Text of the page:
Colonoid-derived monolayer seeding and stimulation
Monolayers derived from colonoids (human or mice) were generated as previously described with modifications27,28,29. First, the growth media was removed, then Matrigel domes were disrupted and colonoids were resuspended in TrypLE express (Gibco) and incubated at 37 °C with 5% CO2 for 2 × 5 min. The colonoids were then rapidly disrupted into single cell suspensions with gentle pipetting through a p1000 tip, and an equal volume of monolayer media (base media supplemented with 50% WRN, N2 (Invitrogen), B27 (Invitrogen), mEGF (Invitrogen) and Y-27632 (AbMole) was added. Cells were centrifuged, then resuspended in monolayer media and added dropwise to Geltrex (Gibco) coated coverslips in 24-well plates. Monolayers were incubated at 37 °C with 5% CO2 and media changed 24 h after seeding. 72 h after seeding, confluent monolayers were stimulated with monolayer media supplemented with FliC (100 ng/ml; InvivoGen) or mIL-1β (10 ng/mL; Invitrogen) with or without recombinant IL-37 (100 ng/ml; R&D systems) or a corresponding volume of base media for 30 min.
For colonoid monolayer immunostaining, after 30 min of stimulation, coverslips were fixed in 4% PFA for 15 min at room temperature. Then the cells were rinsed in PBS 1X twice, and treated with PBS, 0.1% Triton X-100 and 0.05% Tween 20 for 15 min, then blocked with 2% donkey serum in PBS, 0.01% Triton X-100 and 0.05% Tween 20 overnight. Coverslips were then stained with anti-NFκB antibody (1:100; Cell Signaling #8242) overnight at 4 °C followed by secondary antibody staining with anti-rabbit Alex Fluor-4588 and Alexa Fluor 468-phalloidin for 60 min, washed and mounted using ProLong Gold Antifade reagent containing 4′,6-diamidino-2-phenylindole (DAPI) for DNA staining. Sections were viewed on a Zeiss AxioImager microscope and images taken using an AxioCam HRm camera operating through Zen software.
Isolation of human peripheral blood mononuclear cells (PBMC)
Adult peripheral blood was collected in sodium heparin anti-coagulated Vacutainers (BD, Canada) from healthy adults (range 20 to 40 years old). Peripheral Blood mononuclear cells (PBMC) were isolated from de-identified adult healthy donors as it is previously described37, 38. In brief, PBMC were isolated through density centrifugation using LymphoPrep (STEMCELL technologies) and resuspended RPMI1640 (Roswell Park Memorial Institute medium) supplemented with 2 mM L-glutamine (Gibco), 10% fetal bovine serum,10% and Pen-strep (Gibco), and 1% Penicillin–Streptomycin referred to as R10 medium.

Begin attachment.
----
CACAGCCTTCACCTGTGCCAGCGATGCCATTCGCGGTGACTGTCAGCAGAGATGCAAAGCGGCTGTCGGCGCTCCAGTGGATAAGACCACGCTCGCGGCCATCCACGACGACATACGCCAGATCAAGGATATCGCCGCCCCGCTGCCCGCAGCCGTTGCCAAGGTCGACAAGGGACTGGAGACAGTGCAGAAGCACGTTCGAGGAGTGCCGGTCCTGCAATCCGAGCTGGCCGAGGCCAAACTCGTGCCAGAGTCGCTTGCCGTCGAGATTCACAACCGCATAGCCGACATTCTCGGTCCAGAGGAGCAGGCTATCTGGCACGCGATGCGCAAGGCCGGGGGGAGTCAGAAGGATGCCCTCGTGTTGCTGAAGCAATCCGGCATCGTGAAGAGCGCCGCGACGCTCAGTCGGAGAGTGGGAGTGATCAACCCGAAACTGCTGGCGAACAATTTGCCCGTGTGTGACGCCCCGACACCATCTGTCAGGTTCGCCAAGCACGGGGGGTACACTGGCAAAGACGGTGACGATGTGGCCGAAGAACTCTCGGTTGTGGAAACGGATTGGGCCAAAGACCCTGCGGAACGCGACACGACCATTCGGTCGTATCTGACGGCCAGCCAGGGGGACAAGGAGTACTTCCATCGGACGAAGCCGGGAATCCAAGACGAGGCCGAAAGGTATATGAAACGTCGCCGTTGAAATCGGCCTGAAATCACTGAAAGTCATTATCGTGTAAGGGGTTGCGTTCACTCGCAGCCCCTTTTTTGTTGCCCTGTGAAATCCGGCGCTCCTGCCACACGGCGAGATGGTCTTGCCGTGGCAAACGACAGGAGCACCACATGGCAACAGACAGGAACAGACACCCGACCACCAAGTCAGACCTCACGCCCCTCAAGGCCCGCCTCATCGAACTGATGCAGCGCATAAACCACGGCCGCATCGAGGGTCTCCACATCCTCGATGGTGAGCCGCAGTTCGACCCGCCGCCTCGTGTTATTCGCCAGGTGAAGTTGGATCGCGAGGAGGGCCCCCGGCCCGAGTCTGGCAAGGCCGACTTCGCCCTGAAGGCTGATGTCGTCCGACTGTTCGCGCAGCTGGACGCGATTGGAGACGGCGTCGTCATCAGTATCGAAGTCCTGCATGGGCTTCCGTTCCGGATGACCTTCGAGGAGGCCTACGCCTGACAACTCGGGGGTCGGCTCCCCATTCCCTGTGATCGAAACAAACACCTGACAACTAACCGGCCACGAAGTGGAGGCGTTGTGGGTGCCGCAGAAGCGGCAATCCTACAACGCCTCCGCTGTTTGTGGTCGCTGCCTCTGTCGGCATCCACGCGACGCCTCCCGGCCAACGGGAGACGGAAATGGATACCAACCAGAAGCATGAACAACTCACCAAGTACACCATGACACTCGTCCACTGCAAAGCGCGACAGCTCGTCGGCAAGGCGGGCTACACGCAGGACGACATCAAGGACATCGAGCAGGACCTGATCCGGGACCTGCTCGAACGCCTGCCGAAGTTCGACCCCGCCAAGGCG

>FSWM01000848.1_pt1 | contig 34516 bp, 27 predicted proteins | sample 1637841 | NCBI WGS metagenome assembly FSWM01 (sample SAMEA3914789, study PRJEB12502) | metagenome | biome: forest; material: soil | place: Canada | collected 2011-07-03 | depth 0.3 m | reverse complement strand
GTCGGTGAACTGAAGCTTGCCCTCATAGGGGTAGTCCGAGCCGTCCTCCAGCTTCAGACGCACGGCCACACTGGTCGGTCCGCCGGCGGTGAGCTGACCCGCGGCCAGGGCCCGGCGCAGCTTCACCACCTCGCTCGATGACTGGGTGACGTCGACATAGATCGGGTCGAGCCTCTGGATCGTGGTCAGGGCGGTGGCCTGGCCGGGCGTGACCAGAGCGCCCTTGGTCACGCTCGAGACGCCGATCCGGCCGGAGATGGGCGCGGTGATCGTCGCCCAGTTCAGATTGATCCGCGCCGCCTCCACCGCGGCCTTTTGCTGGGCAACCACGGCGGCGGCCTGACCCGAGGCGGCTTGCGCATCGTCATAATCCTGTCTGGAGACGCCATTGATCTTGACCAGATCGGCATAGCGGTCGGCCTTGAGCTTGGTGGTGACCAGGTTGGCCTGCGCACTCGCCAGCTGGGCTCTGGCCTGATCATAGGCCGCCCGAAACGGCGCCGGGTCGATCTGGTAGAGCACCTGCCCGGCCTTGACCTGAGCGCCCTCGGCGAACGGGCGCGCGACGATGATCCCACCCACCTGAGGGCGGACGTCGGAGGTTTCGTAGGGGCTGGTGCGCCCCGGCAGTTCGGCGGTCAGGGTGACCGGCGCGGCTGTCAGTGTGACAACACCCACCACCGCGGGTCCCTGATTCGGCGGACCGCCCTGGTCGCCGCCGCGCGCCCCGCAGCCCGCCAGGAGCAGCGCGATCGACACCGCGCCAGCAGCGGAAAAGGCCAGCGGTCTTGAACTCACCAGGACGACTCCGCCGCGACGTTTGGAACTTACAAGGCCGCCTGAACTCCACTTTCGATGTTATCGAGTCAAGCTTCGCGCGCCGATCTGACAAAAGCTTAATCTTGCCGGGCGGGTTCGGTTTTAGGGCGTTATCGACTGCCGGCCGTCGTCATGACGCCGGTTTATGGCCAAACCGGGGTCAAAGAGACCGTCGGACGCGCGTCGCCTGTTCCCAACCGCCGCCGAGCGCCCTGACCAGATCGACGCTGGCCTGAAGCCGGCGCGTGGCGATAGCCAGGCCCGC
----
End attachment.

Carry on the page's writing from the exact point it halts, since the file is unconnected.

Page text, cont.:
LPS stimulation of human PBMCs
PBMC were treated as previously described23, 38. Briefly, PBMC were cultured in R10 medium as it was described above. PMBC (0.5 × 106 per well) were stimulated in a round-bottomed 96 well-plate and stimulated with LPS (100 ng/ml; InvivoGen). After 24 h of stimulation, cells were pelleted and the supernatant was collected for IL-37 analysis by ELISA.
RNA extraction for colonoids
For mRNA extraction after simulation, Matrigel was disrupted as described in previous sections. Harvested colonoids were resuspended in 300 ul of Trizol and lysed at room temperature for 15 min. RNA was extracted using Direct-zol RNA micro-Prep (Zymo research) following the manufacturer’s protocol.
Real time qPCR analysis
Total RNA from colonoids quantified using a NanoDrop 1000 Spectrophotometer (Thermo Fisher Scientific). 500 ng of RNA was reverse-transcribed using 5X All-In-One RT (abm), followed by dilution of the cDNA at 1:5 in RNase/DNasefree H2O. The qPCR was carried out using a Bio-Rad CFX connect Real-time PCR detection system, with the specificity for each of the PCR reactions confirmed by melting point analysis. Quantitation was performed using CFX Maestro software (Bio-Rad). All genes were normalized to two housekeeping genes. Protein Lateral Stalk Subunit (Rplp0) and Glyceraldehyde-2-Phosphate Dehydrogenase (Gapdh) were used as reference genes for all mouse qPCR experiments; TATA-box binding protein (TBP) and Glyceraldehyde-2-Phosphate Dehydrogenase GAPDH were used as reference genes for all human qPCR experiments. For Figs. 4a, S1B-C-D, mRNA transcript expression was normalized to the relative expression of the reference genes using the 2-(ΔCt). For treatment conditions in Figs. 1a, 2a and 4b, mRNA transcript expression was normalized to the control group (untreated condition) using the 2−(ΔΔCt) methods.
Primer sequences for all genes analyzed are summarized in Table 1.
Enzyme-linked immunosorbent assay (ELISA)